Monday, February 18, 2013

Differential Steer Robot: Wiring

Greetings once again. I said I would post some more details about wiring up the robot. Well this shouldn't take to long so here it goes.

The first place I started was the servos. Like I said last time, these are continuous rotation servos (now that I've modified them). They have three wires. Depending on what brand of servos you have, they will be different colors, I'll assume you have Futaba servos like me, but if you don't its not too hard to figure out.

  • Red: Power. These servos like 4.8-6V. These are based off of the nominal voltage for NiMh (or Ni-Cd)  batteries. So a 5 cell works fine even though its actually higher than that hot off the charger. Don't try to run them directly off the Arduino. 40mA per pin isn't a lot.
  • Black: Ground. This goes to the negative side of the battery. One important note. You must tie the negative side of the battery back into the GND port on the Arduino board. You will beat your head against the wall until you do this. I know this from experience..
  • White: Signal. This wire will go to a PWM enabled digital IO pin. By using the built in servo library you can transmit PWM signals to the servos. Different pulse widths correspond to different angles. The servo will attempt to turn to that position. This is how our servos work. We have disabled the potentiometer so that no matter how much the servo turns, it never thinks it has reached its destination. Some people claim that servos actually run on PPM. I don't really know which is correct, and it hasn't been worth my time to figure it out. The servo library works. If you want to see the servo wave form, Google it.
So I used my extensions to connect my servos so I could leave my servos mostly intact. White went to one of my PWM pins. Then I connected Red to the positive rail on my breadboard. Black went to the negative rail. I connected my 6V battery to the same rails. Then I tried it out! It jittered around and didn't work. After several hours of frustration I realized my stupidity. You MUST wire in a common ground. ie, connect your ground rail on the breadboard to the GND pin on the Arduino. I knew this but forgot and wasted lots of time chasing a problem that should have never existed. Anyway, the picture to the right should clarify if you're confused as to what colors are equivalent.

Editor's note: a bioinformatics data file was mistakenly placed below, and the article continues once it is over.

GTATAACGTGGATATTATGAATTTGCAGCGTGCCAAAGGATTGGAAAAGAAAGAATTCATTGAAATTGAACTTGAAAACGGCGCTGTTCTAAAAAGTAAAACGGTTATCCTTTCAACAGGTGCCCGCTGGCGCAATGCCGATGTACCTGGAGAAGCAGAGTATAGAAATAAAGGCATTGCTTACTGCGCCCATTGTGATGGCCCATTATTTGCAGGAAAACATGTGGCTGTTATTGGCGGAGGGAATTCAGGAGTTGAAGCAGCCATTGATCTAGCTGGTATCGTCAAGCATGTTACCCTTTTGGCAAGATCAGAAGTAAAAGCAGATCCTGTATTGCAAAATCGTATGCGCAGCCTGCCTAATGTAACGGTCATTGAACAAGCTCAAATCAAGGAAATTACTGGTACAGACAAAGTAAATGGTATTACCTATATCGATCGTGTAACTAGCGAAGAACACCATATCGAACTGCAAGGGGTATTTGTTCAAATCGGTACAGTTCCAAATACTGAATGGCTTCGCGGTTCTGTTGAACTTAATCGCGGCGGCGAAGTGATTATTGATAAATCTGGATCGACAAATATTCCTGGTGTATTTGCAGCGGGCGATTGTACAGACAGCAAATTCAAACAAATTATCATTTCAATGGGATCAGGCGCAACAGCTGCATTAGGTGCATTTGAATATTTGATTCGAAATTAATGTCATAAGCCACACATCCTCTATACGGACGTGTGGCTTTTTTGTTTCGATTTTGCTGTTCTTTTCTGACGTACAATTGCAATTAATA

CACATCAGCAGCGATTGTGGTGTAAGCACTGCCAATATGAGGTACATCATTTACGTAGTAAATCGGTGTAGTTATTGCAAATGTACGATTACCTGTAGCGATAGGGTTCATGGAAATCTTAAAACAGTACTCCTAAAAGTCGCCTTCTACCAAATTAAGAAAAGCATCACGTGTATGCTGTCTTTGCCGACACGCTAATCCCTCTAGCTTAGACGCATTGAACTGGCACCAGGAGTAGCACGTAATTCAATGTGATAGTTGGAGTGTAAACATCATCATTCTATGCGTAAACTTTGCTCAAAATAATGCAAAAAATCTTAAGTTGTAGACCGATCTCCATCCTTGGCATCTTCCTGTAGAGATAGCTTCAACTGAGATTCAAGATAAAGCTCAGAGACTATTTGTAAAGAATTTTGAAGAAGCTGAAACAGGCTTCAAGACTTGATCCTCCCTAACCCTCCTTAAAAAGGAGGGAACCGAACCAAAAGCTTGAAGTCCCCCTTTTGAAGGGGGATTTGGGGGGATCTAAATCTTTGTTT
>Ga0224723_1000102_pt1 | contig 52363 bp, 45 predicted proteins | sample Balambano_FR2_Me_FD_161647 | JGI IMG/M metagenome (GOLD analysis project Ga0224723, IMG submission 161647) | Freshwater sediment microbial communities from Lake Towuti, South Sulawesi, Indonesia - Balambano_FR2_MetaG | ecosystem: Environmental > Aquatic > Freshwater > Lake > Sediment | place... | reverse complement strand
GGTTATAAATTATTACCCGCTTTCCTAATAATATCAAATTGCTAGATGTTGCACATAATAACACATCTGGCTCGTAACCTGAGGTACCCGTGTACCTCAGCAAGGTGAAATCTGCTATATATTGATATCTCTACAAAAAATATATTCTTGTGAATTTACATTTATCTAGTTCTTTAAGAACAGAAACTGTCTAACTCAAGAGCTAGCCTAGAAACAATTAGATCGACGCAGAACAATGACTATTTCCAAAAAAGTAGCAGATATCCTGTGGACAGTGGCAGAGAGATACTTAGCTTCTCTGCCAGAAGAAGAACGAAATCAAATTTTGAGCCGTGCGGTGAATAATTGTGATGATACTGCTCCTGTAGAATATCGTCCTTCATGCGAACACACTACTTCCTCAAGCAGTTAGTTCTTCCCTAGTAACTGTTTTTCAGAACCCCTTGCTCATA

A quick note, I have been experiencing some odd fluctuations in my servos. A servo will stop until I tap it.Then it will come back on. I have not yet had time to track down the root of these problems. I believe it is a flaky connector somewhere. I have also considered that I need to filter some noise on them. If you know how to do this and wish to, then go ahead. At the moment, I have bigger fish to fry. I doubt that this is the problem anyway.

Ok. Servos are wired. The Arduino itself is much easier. Get a connector and solder it on as dictated HERE.  I scavenged one off of a old power supply, but if you find a good source for these cheap, feel free to email me or post in comments.

Now the ultra sonic sensors. These are pretty straightforward as well. Wire them as written on the board. I use the sensor shield and my female jumpers. Power (5V. Arduino power, not servo battery). Ground. One IO pin to trigger signal. One IO pin to listen for response.

That's about it. I also have the other rail of my breadboard wired in to 5V. This gives me a 6V rail for servos, LEDs and other high current draw stuff and a 5V rail for logic stuff. Be sure to tie all the grounds everywhere together.

That's about it for today I think. I had planned to begin with videos of object avoidance after this, but I have been met with a bit of a tragedy. I'll talk more about that later. Lets just say, stuff happens. Its not a bad idea to have an extra $20 Arduino sitting around. I may try to work around that. We'll have to see. I've got some tests early this week, but maybe towards the end I'll have time to write again. I will say this, I have gotten some ATtinys and am pretty excited about playing with them. Unfortunately they are at the end of a long list of things to do (including type this post).

With that, I think I shall end. If you have any questions, comments, rants, praises, or large sums of money for to give me, post in the comments or send me an email. If not, just follow so as not to miss out on the latest exciting installment! 

Until later,

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